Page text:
3. Such a great question! Lynne and Kathleen had great comments and suggestions and I agree completely with their posts. I’d like to add a few more ideas.

    Some clients may not feel ready for a support group right away. The idea of meeting with a group of people to talk about stuttering may seem huge and overwhelming. One thing that I’ve done with many of my younger clients is to find them a penpal who stutters. A lot of time this may be a teen, college student, or adult who stutters (who I know). My client and I will have a conversation about the types of questions he/she has about stuttering; some questions for that person about his/her experiences with stuttering; and, then often times my client will pick things about themselves to add. As we get a dialogue going, we can talk about the responses he/she receives, talk through a response, etc. As the client gets comfortable, we may decide to Skype or Facetime with the individual as well. And, then possibly meet with them if we can. In this case, we are helping our client to become more comfortable little by little – and following his/her lead.

    Another idea, for children and teens, may be a camp-type experience. There are many summer camps for children who stutter. Camp Shout Out, run by Kristin Chmela and Julie Raynor, is one that I’ve been fortunate enough to be part of for the past eight years. Often the campers are initially nervous and hesitant about coming to camp; however, the week is transformational and campers leave with a huge support network of friends. Camp SAY is another summer camp for children who stutter as well. If you look on the Stuttering Foundation website – you should be able to find a list of summer camps for children and teens who stutter.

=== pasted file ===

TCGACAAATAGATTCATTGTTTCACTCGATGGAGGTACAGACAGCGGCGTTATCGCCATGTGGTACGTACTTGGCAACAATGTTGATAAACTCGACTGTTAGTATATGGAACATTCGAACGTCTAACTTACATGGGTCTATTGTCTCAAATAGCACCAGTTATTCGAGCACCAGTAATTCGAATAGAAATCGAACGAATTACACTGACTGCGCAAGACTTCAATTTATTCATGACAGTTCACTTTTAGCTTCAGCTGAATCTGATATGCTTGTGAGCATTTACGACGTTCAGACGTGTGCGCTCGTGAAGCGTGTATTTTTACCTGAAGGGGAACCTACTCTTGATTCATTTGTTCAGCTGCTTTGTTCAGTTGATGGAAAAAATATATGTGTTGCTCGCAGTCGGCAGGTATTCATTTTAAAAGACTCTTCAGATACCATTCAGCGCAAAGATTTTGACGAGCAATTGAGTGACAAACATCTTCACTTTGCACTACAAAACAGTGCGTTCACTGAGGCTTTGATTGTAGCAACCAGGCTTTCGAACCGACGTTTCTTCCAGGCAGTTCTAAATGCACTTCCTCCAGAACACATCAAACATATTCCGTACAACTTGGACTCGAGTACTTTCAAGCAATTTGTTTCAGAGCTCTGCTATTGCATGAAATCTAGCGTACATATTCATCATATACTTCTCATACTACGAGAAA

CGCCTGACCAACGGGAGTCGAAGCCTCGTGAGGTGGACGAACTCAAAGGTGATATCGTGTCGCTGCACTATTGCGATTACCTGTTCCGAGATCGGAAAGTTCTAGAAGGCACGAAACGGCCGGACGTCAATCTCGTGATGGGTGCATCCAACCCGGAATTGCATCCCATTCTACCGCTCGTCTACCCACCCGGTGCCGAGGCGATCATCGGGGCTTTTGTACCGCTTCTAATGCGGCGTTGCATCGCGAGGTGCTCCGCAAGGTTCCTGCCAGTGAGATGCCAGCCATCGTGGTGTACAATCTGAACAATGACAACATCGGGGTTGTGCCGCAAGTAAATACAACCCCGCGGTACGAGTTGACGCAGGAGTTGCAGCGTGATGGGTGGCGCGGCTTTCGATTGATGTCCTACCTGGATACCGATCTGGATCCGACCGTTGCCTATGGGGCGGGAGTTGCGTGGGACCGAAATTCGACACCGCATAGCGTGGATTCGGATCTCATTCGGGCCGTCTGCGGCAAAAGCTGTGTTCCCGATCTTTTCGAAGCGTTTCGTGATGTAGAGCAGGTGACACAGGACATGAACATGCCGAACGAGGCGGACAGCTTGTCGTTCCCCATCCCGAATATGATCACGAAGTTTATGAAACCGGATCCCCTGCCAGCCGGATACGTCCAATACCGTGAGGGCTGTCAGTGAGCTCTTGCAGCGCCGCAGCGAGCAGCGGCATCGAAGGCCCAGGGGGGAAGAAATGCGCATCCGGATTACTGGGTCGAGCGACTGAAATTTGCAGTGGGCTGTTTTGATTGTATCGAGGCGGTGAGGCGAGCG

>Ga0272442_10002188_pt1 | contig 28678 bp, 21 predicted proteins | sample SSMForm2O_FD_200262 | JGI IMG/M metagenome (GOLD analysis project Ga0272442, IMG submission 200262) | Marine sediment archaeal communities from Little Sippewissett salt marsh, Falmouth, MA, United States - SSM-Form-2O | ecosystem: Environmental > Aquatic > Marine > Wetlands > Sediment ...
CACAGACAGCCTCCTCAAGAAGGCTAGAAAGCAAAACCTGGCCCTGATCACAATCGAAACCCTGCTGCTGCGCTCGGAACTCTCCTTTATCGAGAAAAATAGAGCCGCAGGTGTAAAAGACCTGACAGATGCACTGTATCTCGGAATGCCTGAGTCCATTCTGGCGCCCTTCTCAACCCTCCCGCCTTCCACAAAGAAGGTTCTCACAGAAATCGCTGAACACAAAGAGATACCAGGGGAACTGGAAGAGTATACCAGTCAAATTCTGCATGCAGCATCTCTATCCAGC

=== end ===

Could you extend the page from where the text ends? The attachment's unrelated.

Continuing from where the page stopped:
Just a few additional ideas. Best of luck to you and your classmates! You’ve chosen a wonderfully rewarding field of work!
    ~Jaime Michise

  4. I thought I would add to the excellent responses so far. Our clinic is in a rural area and it is not uncommon that our clients who stutter have never met someone else who also stutters. I have used some of the available resources that include stories from other folks who stutter: The Stuttering Homepage – there are numerous stories from people who stutter from kids to adults; the Stuttering Foundation – the are tons of brief stories from children; and for adults I have them read stories from the StutterTalk book – the first 16 chapters are stories from those who stutter. There’s no substitute for F2F opportunities to help a person realize s/he is not alone, but if you or your clients have limited means to participate with others, these options may at least open the door to discussing their experiences with stuttering.